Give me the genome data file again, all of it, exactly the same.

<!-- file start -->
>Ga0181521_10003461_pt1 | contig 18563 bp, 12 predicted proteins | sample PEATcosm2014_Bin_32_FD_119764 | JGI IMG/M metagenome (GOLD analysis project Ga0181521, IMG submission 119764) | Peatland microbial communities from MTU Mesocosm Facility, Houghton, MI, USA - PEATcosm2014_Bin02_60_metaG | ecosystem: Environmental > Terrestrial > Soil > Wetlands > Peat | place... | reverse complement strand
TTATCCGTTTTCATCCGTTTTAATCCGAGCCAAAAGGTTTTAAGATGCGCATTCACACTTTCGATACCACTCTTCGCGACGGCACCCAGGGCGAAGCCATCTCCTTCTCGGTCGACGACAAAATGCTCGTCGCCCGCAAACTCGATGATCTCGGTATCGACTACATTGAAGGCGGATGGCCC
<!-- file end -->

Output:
>Ga0181521_10003461_pt1 | contig 18563 bp, 12 predicted proteins | sample PEATcosm2014_Bin_32_FD_119764 | JGI IMG/M metagenome (GOLD analysis project Ga0181521, IMG submission 119764) | Peatland microbial communities from MTU Mesocosm Facility, Houghton, MI, USA - PEATcosm2014_Bin02_60_metaG | ecosystem: Environmental > Terrestrial > Soil > Wetlands > Peat | place... | reverse complement strand
TTATCCGTTTTCATCCGTTTTAATCCGAGCCAAAAGGTTTTAAGATGCGCATTCACACTTTCGATACCACTCTTCGCGACGGCACCCAGGGCGAAGCCATCTCCTTCTCGGTCGACGACAAAATGCTCGTCGCCCGCAAACTCGATGATCTCGGTATCGACTACATTGAAGGCGGATGGCCC